BaseballPreparing for The Main Act | The Exchange by Eddy Rodriguez


Blog by: Eddy Rodriguez

Sep 8, 2023


Preparing For the Main Act – the Exchange

Throwing is one of the more personal things a baseball player does. We can argue that for a position player hitting is the most personal, but throwing is a close second. Arm strength is not only a conversation piece amongst players, but it is also one of the main points of emphasis by recruiters/scouts when evaluating players. Another reason that the arm strength is so personal is because it is something really simple to measure. We know for pitchers the standard is 90 MPH, which is the benchmark velocity pitchers try to surpass. Behind the plate this benchmark is not the focus, instead our benchmark is measured in time.  We focus our benchmark on the 2.0 second pop time. 

This blog will not be about the arm strength component of a pop time, instead we are going to dive into the exchange (or the transfer).  The exchange involves the act of getting the ball from our glove into our throwing while getting the body in position to throw the baseball at optimal velocity and accuracy in a quick and efficient move. In order to understand this further, we will additionally dive into some of the misconceptions of the exchange.

Let’s dive in!

For long we have been told that the trick to a low transfer time is being “quick”. Quickness is definitely a part of it. Step one for us here at The Florida Baseball Ranch is “pre-catch movement”. Pre-catch movement happens as the ball is traveling after pitcher release and we are beginning to put our body in position to create efficient footwork. In our opinion this is something that is crucial because if we do this inefficiently we will have difficulty in the next steps of the process of throwing. Some common coaching commands in the past have been to “stay low” and “move like an airplane taking off, not helicopter”. As we have been dissecting here at FBR the elite throwers in MLB, most if not all go more upwards like a helicopter than forward and gradual lift.

After we have initiated that movement the next step is to get that ball to our barehand in preparation for the throw. 2 major discussion points on this topic: when do we get the ball to our barehand and at what height do we transfer the ball? I don’t mean to over simplify this, but get the ball from mitt to barehand ASAP and transfer the ball at whichever height it guarantees no bobble and promotes a clean/powerful arm action. Nope, I didn’t say transfer the ball “in the middle of your body” nor did I mention “transfer the ball by your ear.” Strong arm actions are typically initiated below the chest and above the hip line. Lets get that ball to our hand so we can load up and let it fly!

As all this is happening our body is moving in space. Remember this move is more of a helicopter instead of gaining ground. Wait…… did we just say DON’T gain ground???? Not exactly. But video analysis will show that upwards of 80-90% of catchers never actually gain ground when throwing to second base. Actually some even step backwards with their back foot. Yes, they step backwards! I cannot tell you how many times prior to 2016 I told students “make sure to jab forward with the right foot”. Some players need to FEEL this, but a grand majority of the time this is far from what is REAL.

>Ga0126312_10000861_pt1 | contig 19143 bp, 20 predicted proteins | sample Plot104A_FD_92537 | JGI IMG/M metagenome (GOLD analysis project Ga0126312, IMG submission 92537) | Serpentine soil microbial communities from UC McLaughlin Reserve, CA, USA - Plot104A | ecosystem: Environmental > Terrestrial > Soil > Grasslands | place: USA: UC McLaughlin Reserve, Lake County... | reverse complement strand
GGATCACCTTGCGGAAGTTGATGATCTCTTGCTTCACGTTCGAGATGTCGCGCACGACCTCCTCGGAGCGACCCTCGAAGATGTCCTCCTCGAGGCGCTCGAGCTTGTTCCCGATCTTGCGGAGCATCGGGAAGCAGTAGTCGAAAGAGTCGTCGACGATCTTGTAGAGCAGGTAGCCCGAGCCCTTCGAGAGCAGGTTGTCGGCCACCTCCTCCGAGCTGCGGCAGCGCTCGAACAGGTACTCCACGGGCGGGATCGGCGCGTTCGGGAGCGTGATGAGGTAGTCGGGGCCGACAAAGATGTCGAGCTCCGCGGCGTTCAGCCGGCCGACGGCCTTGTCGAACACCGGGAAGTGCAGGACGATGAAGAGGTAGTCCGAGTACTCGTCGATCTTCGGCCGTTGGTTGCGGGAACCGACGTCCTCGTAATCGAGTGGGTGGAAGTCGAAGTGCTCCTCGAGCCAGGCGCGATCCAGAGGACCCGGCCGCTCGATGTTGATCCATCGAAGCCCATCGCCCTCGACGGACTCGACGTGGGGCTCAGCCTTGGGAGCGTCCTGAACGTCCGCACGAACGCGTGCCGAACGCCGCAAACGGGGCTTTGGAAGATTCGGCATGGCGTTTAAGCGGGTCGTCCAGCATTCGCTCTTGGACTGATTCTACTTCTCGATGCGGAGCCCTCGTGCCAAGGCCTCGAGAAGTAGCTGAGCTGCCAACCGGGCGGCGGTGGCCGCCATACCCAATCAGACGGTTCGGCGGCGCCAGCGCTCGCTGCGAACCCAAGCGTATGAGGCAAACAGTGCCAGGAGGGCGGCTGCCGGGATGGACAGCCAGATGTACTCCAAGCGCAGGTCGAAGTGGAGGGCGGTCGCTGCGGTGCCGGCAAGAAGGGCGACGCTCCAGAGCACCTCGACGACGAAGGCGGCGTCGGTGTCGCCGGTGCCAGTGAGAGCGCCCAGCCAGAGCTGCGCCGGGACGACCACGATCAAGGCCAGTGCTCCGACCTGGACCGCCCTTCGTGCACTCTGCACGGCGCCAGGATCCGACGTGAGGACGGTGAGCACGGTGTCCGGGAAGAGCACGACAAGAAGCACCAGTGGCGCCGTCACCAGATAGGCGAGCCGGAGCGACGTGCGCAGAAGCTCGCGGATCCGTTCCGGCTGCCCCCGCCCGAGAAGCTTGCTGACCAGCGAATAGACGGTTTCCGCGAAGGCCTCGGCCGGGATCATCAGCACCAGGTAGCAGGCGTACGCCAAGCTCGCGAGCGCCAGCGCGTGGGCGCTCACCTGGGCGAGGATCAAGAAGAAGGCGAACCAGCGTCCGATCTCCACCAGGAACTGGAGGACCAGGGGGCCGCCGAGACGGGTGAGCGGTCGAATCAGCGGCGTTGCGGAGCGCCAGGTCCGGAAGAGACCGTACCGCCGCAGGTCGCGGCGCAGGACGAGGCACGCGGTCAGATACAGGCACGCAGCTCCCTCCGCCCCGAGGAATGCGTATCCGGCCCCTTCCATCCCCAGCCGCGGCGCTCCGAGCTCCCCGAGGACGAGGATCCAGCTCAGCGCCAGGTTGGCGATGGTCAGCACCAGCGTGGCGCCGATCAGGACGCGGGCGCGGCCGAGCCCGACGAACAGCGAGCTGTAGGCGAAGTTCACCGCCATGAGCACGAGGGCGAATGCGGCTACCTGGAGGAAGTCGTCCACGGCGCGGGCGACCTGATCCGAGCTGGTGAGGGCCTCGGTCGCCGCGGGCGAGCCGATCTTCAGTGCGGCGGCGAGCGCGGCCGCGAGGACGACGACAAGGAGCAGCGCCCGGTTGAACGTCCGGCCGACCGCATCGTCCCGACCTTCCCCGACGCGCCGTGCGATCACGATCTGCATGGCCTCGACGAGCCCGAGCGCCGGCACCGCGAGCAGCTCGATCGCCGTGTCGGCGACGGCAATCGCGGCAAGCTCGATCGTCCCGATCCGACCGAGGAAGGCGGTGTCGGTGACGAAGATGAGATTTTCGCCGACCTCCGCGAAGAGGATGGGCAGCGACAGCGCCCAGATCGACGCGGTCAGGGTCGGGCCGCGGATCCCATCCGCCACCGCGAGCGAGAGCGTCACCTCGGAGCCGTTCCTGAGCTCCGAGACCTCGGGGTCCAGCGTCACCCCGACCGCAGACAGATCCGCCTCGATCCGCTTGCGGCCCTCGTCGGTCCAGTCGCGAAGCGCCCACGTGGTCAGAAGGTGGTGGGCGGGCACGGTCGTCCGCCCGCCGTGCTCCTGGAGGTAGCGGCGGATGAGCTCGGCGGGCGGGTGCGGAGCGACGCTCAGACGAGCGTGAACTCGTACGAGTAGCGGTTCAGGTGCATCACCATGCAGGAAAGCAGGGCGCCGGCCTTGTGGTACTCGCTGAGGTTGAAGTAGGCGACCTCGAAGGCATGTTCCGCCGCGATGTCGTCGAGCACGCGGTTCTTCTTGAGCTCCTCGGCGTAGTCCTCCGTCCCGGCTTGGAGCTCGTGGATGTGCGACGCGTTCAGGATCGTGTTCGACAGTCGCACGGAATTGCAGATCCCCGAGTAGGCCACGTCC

Diving in a little deeper, think about the following:

  • Hitters’ stances
  • Pitchers’ first move from the windup
  • Outfielders attempting to throw someone out at the plate 
  • Infielders fielding a ball and then throwing to first

In reference to the athlete’s pelvis:

  • Hitters are already “sideways”
  • Pitchers take sidestep and get “sideways”
  • Outfielders charge the ball hard and turn “sideways” to throw
  • Infielders field the ball rotate hips “sideways” to face the target and throw 

Catchers are not any different. Catchers are athletes. The only caveat is we have been told for 200 years to jab step forward, when really we should be telling them “as that ball is arriving, fight to turn those hips sideways towards your target”. The more of this can be done prior to the ball hitting your mitt the lower your exchange time will be!

So where does the right foot go??? In reality it goes anywhere as long as we are getting “sideways”. Some catchers think to “replace” the right foot with the left foot, some think right foot under right their hip, some don’t even think about foot and think about their hips, some think about shoulders. Shoot….some even think to step back. Typically the “step back” action is performed by taller catchers such as Salvador Perez who is 6’3”.

Think of the exchange as the opening act to a concert or a show. All they are doing is slowly working towards the main act. Making sure to do their best to leave everything in place to give opportunity for most success. Exchange isn’t only about being quick, it is about being quick while putting your body in position to throw the ball hard and accurately at your target.

Prepare for the main act and get to work on your exchange!

Win Every Pitch!

Check out our Transfer/Exchange Webinar where Greg/Josh/Eddy dive in deep into each of these topics. Remember to follow us on all social media and check out our website for upcoming camps and 1:1 training with our coaches.


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